We looked into the life of this promising teacher. Lyman Cutler was born in Holliston, MA on August 4, 1826 to Amos Cutler and Sarah Topliff. He had at least three brothers and a sister. Instability and tragedy seem to have affected the family during Lyman’s childhood, and Sarah and her children returned to Dorchester where she had grown up. Despite apparent early difficulties, three sons were able to pursue higher education. Lyman studied privately under Reverend Dr. Perry of Bradford, MA and entered Dartmouth College in 1843. While there, he was a member of the Alpha Delta Phi fraternity. He graduated with honor in 1847 and immediately went to Andover Theological Seminary. It would have been during fall breaks in his Andover studies that he taught in Acton to earn money. He graduated in 1850. (Two younger brothers followed him to Andover Theological Seminary; Calvin, who graduated from Dartmouth in 1856 and Seminary in 1861 and Elijah who graduated from Williams College in 1856 and Seminary in 1862.)
The newly-minted Reverend Cutler was called to the Evangelical Church in Pepperell, MA and was installed on January 22, 1851. The Boston Recorder reported the event and indicated that Pepperell had done well to have obtained Lyman Cutler as their pastor, because his “reputation as a youthful preacher has already made him somewhat in demand among the churches.” (Jan. 30, 1851, p. 18) On March 14, 1851, he married Elizabeth Hill of Conway, NH. Lyman Cutler returned to Acton to participate in the installation of Rev. Benjamin Dodge at the Evangelical (Congregational) Church in October, 1852, presumably seeing some of his former students there.
Rev. Cutler was only in Pepperell for 2.5 years. While there, however, he managed to get into a dispute with Daniel Foster, a speaker for the Massachusetts Anti-Slavery Society who lectured in Pepperell in May 1852. The dispute may have been partly personal and partly religious, but without actually mentioning names, Rev. Cutler apparently attempted to persuade his flock that Daniel Foster was not to be trusted, causing quite a furor. To be fair, we only have the words of aggrieved letter writers in the Liberator and not Rev. Cutler’s side of the story. (Oct. 8, 1852, p. 163, Dec. 17, 1852, p. 204) He was not the first minister with Acton ties to be at odds with the Liberator, as discussed in our blog post on Rev. James T. Woodbury’s dispute with Liberator editor William Lloyd Garrison. (We can see from the student list that Reverend Woodbury’s son Porter was in Lyman Cutler’s 1849 school.) Other references to Rev. Cutler’s career were more favorable. He did not have long to prove himself. By November 1853, he was sick and asked to be dismissed from his role in Pepperell. It was a difficult decision for him. With rest, he managed to regain his health enough to start preaching again.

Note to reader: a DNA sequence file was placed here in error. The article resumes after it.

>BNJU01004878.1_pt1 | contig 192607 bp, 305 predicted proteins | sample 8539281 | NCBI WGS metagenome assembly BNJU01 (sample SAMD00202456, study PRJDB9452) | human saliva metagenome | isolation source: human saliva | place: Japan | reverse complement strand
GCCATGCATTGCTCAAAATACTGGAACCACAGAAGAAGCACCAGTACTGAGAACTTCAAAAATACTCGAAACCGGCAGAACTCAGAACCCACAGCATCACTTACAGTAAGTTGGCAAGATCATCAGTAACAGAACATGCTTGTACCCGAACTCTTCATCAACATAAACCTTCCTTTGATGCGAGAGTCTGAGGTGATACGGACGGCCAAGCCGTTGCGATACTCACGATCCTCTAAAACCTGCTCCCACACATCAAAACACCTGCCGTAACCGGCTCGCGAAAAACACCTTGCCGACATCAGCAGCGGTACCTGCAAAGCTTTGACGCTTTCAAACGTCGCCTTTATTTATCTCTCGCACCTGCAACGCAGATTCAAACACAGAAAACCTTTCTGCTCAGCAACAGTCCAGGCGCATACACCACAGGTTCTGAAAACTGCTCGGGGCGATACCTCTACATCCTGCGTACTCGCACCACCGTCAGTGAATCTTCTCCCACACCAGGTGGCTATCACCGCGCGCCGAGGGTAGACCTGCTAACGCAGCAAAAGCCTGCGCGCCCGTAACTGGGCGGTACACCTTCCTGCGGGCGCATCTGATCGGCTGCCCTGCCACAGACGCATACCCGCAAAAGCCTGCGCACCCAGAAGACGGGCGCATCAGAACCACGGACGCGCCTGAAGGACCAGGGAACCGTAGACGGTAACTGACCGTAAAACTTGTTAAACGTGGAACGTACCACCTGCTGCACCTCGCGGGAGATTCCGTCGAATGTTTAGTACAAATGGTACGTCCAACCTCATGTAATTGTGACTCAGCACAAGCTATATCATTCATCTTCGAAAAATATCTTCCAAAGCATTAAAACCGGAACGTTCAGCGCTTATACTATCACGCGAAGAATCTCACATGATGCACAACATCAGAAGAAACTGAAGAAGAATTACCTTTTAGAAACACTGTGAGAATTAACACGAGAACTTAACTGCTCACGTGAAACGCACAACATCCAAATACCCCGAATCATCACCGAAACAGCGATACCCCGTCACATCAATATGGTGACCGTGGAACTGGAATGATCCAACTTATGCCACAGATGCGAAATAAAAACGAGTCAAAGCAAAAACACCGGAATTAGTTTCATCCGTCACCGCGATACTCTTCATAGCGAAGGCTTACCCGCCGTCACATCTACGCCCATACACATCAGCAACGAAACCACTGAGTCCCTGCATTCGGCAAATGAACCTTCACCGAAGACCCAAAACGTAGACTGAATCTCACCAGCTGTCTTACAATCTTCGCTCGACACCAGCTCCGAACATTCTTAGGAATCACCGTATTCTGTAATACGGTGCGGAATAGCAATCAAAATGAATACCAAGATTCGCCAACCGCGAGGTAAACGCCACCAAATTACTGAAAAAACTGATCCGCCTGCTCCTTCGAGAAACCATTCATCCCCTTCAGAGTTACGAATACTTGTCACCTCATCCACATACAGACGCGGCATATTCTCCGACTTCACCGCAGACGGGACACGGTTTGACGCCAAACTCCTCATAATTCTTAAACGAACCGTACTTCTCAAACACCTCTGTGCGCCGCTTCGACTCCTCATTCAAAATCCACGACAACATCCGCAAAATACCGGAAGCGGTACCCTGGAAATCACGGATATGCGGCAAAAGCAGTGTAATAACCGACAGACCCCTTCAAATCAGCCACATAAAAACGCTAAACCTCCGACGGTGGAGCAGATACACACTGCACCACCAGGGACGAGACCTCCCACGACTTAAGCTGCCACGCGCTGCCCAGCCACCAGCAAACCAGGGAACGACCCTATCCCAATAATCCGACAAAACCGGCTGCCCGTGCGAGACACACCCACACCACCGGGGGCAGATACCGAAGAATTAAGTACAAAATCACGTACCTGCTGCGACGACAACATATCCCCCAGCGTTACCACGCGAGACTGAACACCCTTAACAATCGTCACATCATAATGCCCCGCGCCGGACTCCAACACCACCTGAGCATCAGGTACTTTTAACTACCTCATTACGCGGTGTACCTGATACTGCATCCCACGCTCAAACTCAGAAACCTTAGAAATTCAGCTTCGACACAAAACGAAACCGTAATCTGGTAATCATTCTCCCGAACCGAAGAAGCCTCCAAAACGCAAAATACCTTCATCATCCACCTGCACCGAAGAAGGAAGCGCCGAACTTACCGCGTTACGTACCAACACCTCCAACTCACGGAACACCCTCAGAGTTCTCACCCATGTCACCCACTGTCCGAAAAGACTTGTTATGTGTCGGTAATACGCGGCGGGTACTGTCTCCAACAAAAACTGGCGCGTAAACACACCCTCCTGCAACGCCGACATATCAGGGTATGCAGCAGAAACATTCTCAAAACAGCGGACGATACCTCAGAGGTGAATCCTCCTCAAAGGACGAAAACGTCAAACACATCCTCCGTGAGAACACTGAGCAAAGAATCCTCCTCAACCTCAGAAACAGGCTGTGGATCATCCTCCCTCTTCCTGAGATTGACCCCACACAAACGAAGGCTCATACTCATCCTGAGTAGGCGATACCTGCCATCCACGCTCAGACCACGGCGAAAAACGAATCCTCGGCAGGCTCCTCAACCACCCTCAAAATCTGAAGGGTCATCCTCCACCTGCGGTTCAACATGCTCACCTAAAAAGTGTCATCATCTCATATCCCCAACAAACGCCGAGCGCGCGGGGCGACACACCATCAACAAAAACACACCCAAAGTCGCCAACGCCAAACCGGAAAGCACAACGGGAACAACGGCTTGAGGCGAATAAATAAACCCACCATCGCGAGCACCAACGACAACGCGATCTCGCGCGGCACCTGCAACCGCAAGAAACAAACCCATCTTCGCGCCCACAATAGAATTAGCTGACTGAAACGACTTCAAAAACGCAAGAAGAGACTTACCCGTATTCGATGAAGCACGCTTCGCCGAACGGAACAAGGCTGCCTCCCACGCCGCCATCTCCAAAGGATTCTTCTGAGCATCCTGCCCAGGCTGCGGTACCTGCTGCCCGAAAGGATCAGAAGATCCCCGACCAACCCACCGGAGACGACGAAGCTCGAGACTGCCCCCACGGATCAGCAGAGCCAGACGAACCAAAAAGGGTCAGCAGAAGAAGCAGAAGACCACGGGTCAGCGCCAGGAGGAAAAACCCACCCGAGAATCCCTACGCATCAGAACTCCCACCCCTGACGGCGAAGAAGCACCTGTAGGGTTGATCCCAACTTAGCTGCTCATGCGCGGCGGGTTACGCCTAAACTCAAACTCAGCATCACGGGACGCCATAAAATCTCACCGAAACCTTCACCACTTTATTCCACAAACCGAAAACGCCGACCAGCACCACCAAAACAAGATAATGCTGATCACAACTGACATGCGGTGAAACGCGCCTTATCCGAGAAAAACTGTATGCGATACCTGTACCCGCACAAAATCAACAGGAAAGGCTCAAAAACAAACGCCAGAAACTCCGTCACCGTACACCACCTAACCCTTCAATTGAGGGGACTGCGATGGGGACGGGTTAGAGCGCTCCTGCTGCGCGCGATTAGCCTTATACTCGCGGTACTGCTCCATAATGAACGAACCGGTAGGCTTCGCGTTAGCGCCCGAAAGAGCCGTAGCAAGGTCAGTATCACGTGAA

Though not in perfect health, he was called by Eliot Church in Newton to be their pastor and was installed there on October 25, 1854. Unfortunately, 1855 was a terrible year for the family. Lyman and his wife Elizabeth lost their only child Lyman Edwards Cutler on January 16, 1855 at the age of sixteen months to “congestion of the brain.” The Boston Herald had just reported that Rev. Cutler was in a “feeble state of health” himself and would be taking a leave of absence with pay. (Jan. 12, 1855, p. 2) Sadly, on April 28, 1855, Lyman succumbed to tuberculosis at the age of 28. His gravestone, next to his son’s in East Parish Burying Ground in Newton, was erected by members of the Eliot Church “in memory of their late beloved pastor.”
A lengthy obituary in the Congregationalist mentioned Lyman Cutler’s ability to speak with “great force and beauty of imagination,” “great emotive power” and “irrepressible fervency.... When he was impassioned the tones of his voice were thrilling. The work of persuading men was natural to him.” He was also apparently social and warm-hearted and had a capacity for drawing “to himself the hearts of his fellow-men.” (May 18, 1855, p.1) It is not at all surprising that Lyman Cutler’s school would have been exceptionally popular with Acton’s students.
A comprehensive biography of Lyman Cutler can be found in the Congregationalist, May 18, 1855, p. 1, “Rev. Lyman Cutler.” His select school is mentioned in the 1848-1849 Acton School Committee report, p. 11. He also appeared in catalogues of alumni of both Dartmouth College and Andover Theological Seminary and was mentioned in his brothers’ biographies as well. See especially his entry in Chapman’s 1867 Sketches of the Alumni of Dartmouth College, page 366. The Boston Recorder described his installation at Pepperell (Jan. 30, 1851, p. 18) and Newton (Nov. 2, 1854, p. 174) and his visit to Acton (Nov. 4, 1852, p. 178). Brown University has a copy of his 1854 installation program in its archives.
A biography of Daniel Foster that sheds some light on the dispute with Lyman Cutler and other “orthodox” ministers can be found in the October 2005 newsletter of the Chester Historical Society, “Reverend Daniel Foster ‘The Fighting Chaplain of the Massachusetts 33rd.”